In this post, we’ll show you how to compare different credit cards that have different sign-up bonuses, annual fees, rewards, etc. We’ll use the NPV function, which allows us to compare different streams of cash flows that come at different times.
A word of caution: Our post assumes that you’ll pay off your credit card in full each month. As we mentioned in our personal finance modeling post, the rate of return earned on investments is one of the key factors in achieving long term financial independence. We assumed getting a 4% return on our investments…the average interest rate you’d have to pay on a credit card balance is 15%! That’s like having a huge negative investment, which could keep you in the poor house.
Continue reading “How to choose a credit card with the NPV() function in a spreadsheet”
As the Powerball jackpot grows to over $300 million, we start to wonder if maybe buying a ticket is “worth it.” While the lottery is “worth it” in that ticket sales goes to things like state education, buying tickets is typically not worth it for yo because the projected payoff is far less than the ticket price. Continue reading “What’s the expected value of your Powerball ticket?”
Taking a walk and grabbing lunch is one of the simple pleasures of the workday. Unless of course, you bring your lunch to work. Sometimes with a group of people it is hard to decide on where everyone should go to lunch together. Maybe only one person enjoys the guilty pleasure of Taco Bell, while the others want to stick with Whole Foods. Or maybe half of the group wants burgers and the other half pizza.
Here’s a relatively simple Google Mobile spreadsheet. It’s part 2 of our mobile phone spreadsheet series (See Part 1 on Tracking New Year’s Resolutions) that uses a weighted lottery to fairly determine where to go for lunch, taking into account each person’s individual preferences. Basically, each person gets 10 “points” to allocate to three restaurant choices. Each point is effectively a lottery ticket, and the spreadsheet randomly chooses the restaurant, with the probability weighted by how many points each restaurant has received. Continue reading “How to decide (fairly) where to grab lunch with friends”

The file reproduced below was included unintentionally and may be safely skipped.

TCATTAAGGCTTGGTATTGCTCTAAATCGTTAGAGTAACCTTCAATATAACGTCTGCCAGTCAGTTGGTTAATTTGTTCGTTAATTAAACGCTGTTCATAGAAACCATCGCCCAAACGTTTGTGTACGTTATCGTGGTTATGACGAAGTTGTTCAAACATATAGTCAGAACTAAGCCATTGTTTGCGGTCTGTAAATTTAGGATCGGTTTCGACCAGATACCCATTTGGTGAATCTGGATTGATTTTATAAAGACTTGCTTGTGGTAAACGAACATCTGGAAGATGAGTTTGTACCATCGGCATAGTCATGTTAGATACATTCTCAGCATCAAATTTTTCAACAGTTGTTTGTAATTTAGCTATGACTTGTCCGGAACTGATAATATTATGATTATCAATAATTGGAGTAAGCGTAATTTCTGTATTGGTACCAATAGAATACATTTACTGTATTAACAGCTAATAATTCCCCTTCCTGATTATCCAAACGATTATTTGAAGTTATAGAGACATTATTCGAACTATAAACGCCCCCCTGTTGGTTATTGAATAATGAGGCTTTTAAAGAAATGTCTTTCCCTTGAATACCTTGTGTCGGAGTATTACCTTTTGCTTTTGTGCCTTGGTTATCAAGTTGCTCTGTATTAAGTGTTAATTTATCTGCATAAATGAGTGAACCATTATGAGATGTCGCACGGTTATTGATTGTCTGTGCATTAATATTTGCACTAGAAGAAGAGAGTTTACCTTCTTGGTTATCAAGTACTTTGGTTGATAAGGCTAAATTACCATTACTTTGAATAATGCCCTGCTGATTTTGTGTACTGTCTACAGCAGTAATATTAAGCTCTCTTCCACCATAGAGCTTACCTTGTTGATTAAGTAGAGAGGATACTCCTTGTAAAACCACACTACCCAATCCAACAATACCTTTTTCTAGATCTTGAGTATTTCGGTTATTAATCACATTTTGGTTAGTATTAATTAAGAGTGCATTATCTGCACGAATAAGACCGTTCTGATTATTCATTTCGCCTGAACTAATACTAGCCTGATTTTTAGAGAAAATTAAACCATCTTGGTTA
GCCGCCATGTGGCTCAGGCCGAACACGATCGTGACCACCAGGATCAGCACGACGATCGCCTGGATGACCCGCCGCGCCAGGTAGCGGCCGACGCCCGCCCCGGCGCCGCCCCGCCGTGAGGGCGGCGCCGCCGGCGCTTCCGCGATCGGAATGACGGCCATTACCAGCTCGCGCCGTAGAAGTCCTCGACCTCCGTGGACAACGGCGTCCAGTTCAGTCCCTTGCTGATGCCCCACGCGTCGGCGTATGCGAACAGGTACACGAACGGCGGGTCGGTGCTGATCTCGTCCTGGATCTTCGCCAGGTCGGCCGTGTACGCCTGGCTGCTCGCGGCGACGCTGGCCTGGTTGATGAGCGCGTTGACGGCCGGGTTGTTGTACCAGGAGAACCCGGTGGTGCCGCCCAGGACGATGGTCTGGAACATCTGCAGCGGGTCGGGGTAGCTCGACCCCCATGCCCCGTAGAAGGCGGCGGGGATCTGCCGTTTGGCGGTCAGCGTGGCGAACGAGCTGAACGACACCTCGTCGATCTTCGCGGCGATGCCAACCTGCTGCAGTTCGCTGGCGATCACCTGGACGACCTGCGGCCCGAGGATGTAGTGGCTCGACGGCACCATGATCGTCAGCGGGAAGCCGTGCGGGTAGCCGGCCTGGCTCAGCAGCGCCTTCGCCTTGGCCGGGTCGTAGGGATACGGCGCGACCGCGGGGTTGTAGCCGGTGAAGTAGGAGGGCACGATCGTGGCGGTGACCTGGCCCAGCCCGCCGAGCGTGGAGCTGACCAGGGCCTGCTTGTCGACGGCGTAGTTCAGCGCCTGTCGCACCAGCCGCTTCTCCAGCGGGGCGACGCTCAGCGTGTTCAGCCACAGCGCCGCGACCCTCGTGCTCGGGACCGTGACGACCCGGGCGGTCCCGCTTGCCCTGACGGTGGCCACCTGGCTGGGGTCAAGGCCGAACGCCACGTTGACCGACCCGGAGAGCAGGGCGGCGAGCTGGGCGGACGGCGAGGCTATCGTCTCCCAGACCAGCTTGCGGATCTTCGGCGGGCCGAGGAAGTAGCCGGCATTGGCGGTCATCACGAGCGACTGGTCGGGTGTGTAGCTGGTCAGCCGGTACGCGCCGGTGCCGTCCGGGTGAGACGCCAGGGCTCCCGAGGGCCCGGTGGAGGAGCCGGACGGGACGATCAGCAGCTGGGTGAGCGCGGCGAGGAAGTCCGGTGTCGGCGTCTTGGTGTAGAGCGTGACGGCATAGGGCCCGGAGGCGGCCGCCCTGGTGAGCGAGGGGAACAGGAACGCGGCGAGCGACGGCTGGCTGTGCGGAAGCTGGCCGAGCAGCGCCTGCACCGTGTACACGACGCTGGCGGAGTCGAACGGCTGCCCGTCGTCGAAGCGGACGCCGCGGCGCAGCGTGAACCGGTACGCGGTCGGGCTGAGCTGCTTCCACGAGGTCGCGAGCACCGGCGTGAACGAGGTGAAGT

This is the first in a series of posts focused on the Google Sheets app on our mobile phone, rather than the typical desktop spreadsheets. We use the mobile Google Sheets app to set our New Year’s Resolutions and track what percentage of days we have fulfilled our promises. Hopefully, having this tracker on our phone and nearby at all times makes it slightly easier to fulfill our resolutions! Continue reading “Track New Year’s Resolutions on Mobile Sheets”
What are your new year’s resolutions? As in most cases, coming up with the goals is easy…but achieving them is another story! According to a Forbes article published a couple of years ago, only 8% of Americans achieve their resolutions. How can we keep our resolutions? Can we be better at goal-setting? As an organizational and prioritization tool, spreadsheets can keep us accountable and help us reach our goals. In our busy lives, it can be a challenge to keep track of and prioritize everything we set out to do. Spreadsheets can help by making us better managers of our lives. Continue reading “Keep New Year’s Resolutions with Spreadsheets”